Jul 14, 2021 — As the world’s largest agribusiness company, NestlÃ©’s foray into cultured meat has prompted reaction from some of the other key players in this burgeoning industry. This shows how vast the space promises to be, and shows just how much research into âno slaughterâ foods is accelerating.
The Swiss giant is evaluating strategies for producing cultured meat and its derived ingredients with a multitude of external partners and start-ups.
Cellular farming is still at its core and the new interest of a multinational like NestlÃ© signals greater progress for the nascent industry. The CEOs of Blue Nalu and Finless Foods, two leading players in cell-based seafood, spoke to FoodIngredientsFirst about these latest developments.
âIt’s very exciting to hear NestlÃ©’s interest in this category as it is the largest food and beverage company in the world,â said Lou Cooperhouse, President and CEO of BlueNalu. âCell culture-derived seafood, meat and poultry products can result in products that support human health, animal welfare, and global food security and sustainability. “
âWe have already seen tremendous interest from a number of food companies, as well as diverse multinational conglomerates, in the cell culture protein industry over the past few years and I believe that interest is growing considerably. increase in the years to come. â
Michael Selden, CEO of Finless Foods adds: âThis is a good sign, I am extremely happy that NestlÃ© is interested – this technology is inevitable and the big players should join if they want to participate and help build a supply. food that is more resilient, more profitable and better for the planet.
Getting closer to price parity
Reinhard Behringer, Director of the NestlÃ© Institute of Material Sciences at NestlÃ© Research, comments: âFor many years, we have been investing in our protein expertise and in the development of proprietary technologies for plant-based alternatives to meat, this which allows us to continuously expand our wide range of tasty and nutritious products with a lower environmental impact.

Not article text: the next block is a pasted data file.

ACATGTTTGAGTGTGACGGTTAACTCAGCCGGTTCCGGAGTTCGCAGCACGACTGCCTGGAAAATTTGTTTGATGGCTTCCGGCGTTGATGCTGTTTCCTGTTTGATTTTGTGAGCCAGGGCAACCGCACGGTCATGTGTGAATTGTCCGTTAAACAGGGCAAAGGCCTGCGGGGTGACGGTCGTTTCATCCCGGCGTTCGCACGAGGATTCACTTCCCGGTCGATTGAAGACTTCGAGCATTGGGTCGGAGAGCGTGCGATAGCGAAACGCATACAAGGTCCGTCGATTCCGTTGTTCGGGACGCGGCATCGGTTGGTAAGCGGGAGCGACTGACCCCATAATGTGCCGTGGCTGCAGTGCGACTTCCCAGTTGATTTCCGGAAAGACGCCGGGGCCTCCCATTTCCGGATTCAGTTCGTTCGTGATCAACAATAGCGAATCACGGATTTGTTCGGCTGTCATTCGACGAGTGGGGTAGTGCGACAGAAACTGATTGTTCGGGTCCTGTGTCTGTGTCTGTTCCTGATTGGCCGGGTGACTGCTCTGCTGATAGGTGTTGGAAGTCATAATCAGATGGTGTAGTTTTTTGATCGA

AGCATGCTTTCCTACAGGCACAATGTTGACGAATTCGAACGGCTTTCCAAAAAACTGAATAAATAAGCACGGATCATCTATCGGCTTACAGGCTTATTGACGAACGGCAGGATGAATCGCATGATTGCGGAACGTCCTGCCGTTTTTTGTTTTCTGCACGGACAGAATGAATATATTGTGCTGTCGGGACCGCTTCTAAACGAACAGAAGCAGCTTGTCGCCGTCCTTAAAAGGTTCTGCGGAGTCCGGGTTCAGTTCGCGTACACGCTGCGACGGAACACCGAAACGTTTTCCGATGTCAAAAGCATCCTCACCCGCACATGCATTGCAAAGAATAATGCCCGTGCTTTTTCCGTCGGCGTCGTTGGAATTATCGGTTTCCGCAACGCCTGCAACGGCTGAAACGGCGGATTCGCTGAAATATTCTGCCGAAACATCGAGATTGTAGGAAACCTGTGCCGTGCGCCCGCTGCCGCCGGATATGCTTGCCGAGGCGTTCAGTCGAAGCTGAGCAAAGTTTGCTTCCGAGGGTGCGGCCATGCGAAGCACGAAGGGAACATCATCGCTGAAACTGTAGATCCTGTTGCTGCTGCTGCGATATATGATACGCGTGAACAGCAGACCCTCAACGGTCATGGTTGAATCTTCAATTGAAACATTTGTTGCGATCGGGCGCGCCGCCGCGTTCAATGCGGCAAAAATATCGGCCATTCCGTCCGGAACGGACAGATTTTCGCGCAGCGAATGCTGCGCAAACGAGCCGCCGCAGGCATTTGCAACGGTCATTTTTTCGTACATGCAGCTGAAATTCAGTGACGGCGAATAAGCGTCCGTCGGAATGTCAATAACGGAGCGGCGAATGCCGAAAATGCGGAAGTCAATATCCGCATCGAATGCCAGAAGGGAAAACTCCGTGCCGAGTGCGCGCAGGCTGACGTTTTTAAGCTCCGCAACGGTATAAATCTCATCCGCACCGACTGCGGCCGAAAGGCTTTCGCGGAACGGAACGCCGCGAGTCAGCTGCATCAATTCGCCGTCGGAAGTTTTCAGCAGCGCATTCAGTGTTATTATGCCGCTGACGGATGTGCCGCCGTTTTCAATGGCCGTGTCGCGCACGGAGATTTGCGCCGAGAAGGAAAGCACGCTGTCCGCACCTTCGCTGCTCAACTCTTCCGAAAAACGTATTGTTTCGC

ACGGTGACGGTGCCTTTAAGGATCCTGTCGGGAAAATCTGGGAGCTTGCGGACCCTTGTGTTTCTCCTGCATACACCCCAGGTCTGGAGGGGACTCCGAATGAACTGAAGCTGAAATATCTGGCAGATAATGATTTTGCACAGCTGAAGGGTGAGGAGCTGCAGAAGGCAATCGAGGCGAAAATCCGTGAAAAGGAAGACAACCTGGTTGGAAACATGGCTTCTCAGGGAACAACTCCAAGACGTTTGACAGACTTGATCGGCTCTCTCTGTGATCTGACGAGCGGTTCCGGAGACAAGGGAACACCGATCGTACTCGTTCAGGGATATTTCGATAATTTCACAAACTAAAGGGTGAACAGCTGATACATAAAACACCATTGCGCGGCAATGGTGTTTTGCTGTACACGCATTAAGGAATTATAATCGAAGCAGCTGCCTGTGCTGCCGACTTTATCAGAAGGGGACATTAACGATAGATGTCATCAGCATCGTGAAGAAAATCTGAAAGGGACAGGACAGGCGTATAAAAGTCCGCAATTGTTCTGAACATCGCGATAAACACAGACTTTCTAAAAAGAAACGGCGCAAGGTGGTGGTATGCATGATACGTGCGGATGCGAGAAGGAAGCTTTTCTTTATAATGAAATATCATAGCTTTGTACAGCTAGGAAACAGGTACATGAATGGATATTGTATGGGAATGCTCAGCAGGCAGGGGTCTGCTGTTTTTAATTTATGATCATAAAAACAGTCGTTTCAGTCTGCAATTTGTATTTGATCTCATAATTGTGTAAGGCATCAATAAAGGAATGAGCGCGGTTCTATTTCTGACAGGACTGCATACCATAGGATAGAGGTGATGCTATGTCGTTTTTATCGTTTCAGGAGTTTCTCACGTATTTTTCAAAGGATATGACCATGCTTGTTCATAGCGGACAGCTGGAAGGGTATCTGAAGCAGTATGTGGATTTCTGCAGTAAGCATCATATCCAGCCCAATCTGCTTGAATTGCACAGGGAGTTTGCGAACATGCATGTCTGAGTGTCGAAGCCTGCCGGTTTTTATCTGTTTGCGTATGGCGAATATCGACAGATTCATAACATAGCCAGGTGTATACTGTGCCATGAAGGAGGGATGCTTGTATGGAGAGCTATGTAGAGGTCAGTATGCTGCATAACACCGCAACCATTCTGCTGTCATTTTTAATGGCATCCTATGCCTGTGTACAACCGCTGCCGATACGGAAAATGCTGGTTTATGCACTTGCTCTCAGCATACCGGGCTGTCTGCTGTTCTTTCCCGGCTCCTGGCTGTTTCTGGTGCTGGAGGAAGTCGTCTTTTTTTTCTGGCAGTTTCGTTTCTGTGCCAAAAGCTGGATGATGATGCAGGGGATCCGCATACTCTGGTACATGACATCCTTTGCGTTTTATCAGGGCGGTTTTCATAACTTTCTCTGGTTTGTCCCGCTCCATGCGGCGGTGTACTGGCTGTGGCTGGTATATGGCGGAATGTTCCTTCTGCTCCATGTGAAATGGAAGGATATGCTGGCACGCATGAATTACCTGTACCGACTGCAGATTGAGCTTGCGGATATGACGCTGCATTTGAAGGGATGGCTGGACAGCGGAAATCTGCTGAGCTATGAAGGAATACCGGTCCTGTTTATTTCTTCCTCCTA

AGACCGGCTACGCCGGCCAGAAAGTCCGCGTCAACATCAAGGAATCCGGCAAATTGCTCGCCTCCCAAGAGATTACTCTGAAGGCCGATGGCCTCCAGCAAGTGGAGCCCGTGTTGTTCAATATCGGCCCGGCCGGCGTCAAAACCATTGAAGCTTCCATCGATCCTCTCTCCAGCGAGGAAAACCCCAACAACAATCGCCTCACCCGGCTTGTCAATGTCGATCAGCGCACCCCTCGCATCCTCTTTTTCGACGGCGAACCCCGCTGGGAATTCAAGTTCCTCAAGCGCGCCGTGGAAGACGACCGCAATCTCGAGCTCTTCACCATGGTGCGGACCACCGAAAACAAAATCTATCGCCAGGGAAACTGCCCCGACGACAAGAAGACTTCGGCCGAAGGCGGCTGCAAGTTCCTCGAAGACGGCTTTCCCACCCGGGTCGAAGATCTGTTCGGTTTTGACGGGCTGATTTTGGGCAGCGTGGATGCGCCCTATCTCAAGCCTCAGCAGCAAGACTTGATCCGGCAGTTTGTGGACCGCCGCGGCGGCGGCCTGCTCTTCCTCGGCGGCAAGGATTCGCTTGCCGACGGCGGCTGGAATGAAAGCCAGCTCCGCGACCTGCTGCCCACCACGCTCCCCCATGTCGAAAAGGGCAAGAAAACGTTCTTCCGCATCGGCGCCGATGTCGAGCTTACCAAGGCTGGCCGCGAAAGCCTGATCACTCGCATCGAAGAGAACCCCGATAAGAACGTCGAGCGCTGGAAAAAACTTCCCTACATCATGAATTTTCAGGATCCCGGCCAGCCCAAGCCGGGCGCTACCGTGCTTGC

âTo complement these efforts, we are also exploring technologies that could lead to animal-friendly alternatives that are nutritious, sustainable and similar to meat in terms of taste, flavor and texture. We are delighted to understand their potential.
Scientists at NestlÃ© Research in Lausanne are working with Future Meat Technologies, a cultured meat start-up, to explore the potential of cultured meat components that don’t compromise taste or durability.
Future Meat Technologies’ innovative and cost-effective proprietary technology can produce non-GMO cultured meat components from animal cells, reducing the need for land and resources to raise animals.
Future Meat Technologies is the first company in the industry to break a price record, producing cultured chicken breasts for just US $ 3.90.
âAs our technology advances on a large scale, prices will continue to fall, making cultured meat affordable around the world,â the company says. “We have the power to rapidly scale the production of non-GMO, sustainable, clean and cultivated meat by 2023.”
“Our cost-effective solutions bring us closer to price parity with traditional farmed meat, enabling us to secure a better future for generations to come.”
A recent analysis by the Dutch research organization CE Delft found that cultured meat could achieve competitive costs and environmental criteria by 2030. It further suggests that hybrid products combining plant-based meats with Cultured meat could offer a “compelling short-term opportunity” to further reduce costs and achieve environmental goals, while more fully mimicking the experience of eating meat.